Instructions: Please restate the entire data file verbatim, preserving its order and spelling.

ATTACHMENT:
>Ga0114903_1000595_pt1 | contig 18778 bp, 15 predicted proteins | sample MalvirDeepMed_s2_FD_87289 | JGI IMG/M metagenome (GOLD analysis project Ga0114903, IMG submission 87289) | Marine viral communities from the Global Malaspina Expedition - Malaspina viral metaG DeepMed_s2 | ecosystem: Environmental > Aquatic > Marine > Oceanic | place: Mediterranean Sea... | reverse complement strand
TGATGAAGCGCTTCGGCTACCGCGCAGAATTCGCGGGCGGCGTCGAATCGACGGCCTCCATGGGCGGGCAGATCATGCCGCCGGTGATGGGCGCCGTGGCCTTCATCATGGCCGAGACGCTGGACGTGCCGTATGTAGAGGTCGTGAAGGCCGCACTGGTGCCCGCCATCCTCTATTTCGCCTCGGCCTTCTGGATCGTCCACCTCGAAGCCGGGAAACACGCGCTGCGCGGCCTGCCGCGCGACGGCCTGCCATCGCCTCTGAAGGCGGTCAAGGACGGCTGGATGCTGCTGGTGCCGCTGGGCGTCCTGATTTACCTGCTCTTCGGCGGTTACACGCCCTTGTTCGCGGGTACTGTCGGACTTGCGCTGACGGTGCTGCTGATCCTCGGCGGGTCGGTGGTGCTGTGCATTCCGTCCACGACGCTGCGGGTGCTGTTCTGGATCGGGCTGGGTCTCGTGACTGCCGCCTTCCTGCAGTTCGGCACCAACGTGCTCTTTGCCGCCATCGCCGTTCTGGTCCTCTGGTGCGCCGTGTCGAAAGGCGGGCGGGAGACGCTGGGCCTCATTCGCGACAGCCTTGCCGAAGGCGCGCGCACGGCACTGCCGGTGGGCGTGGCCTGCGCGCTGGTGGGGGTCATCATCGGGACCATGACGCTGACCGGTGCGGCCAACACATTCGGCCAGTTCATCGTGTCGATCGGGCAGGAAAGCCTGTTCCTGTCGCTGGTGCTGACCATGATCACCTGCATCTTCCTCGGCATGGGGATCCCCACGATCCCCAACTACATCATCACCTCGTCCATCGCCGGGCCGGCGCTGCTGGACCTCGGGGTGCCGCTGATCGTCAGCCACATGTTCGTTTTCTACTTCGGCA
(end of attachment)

>Ga0114903_1000595_pt1 | contig 18778 bp, 15 predicted proteins | sample MalvirDeepMed_s2_FD_87289 | JGI IMG/M metagenome (GOLD analysis project Ga0114903, IMG submission 87289) | Marine viral communities from the Global Malaspina Expedition - Malaspina viral metaG DeepMed_s2 | ecosystem: Environmental > Aquatic > Marine > Oceanic | place: Mediterranean Sea... | reverse complement strand
TGATGAAGCGCTTCGGCTACCGCGCAGAATTCGCGGGCGGCGTCGAATCGACGGCCTCCATGGGCGGGCAGATCATGCCGCCGGTGATGGGCGCCGTGGCCTTCATCATGGCCGAGACGCTGGACGTGCCGTATGTAGAGGTCGTGAAGGCCGCACTGGTGCCCGCCATCCTCTATTTCGCCTCGGCCTTCTGGATCGTCCACCTCGAAGCCGGGAAACACGCGCTGCGCGGCCTGCCGCGCGACGGCCTGCCATCGCCTCTGAAGGCGGTCAAGGACGGCTGGATGCTGCTGGTGCCGCTGGGCGTCCTGATTTACCTGCTCTTCGGCGGTTACACGCCCTTGTTCGCGGGTACTGTCGGACTTGCGCTGACGGTGCTGCTGATCCTCGGCGGGTCGGTGGTGCTGTGCATTCCGTCCACGACGCTGCGGGTGCTGTTCTGGATCGGGCTGGGTCTCGTGACTGCCGCCTTCCTGCAGTTCGGCACCAACGTGCTCTTTGCCGCCATCGCCGTTCTGGTCCTCTGGTGCGCCGTGTCGAAAGGCGGGCGGGAGACGCTGGGCCTCATTCGCGACAGCCTTGCCGAAGGCGCGCGCACGGCACTGCCGGTGGGCGTGGCCTGCGCGCTGGTGGGGGTCATCATCGGGACCATGACGCTGACCGGTGCGGCCAACACATTCGGCCAGTTCATCGTGTCGATCGGGCAGGAAAGCCTGTTCCTGTCGCTGGTGCTGACCATGATCACCTGCATCTTCCTCGGCATGGGGATCCCCACGATCCCCAACTACATCATCACCTCGTCCATCGCCGGGCCGGCGCTGCTGGACCTCGGGGTGCCGCTGATCGTCAGCCACATGTTCGTTTTCTACTTCGGCA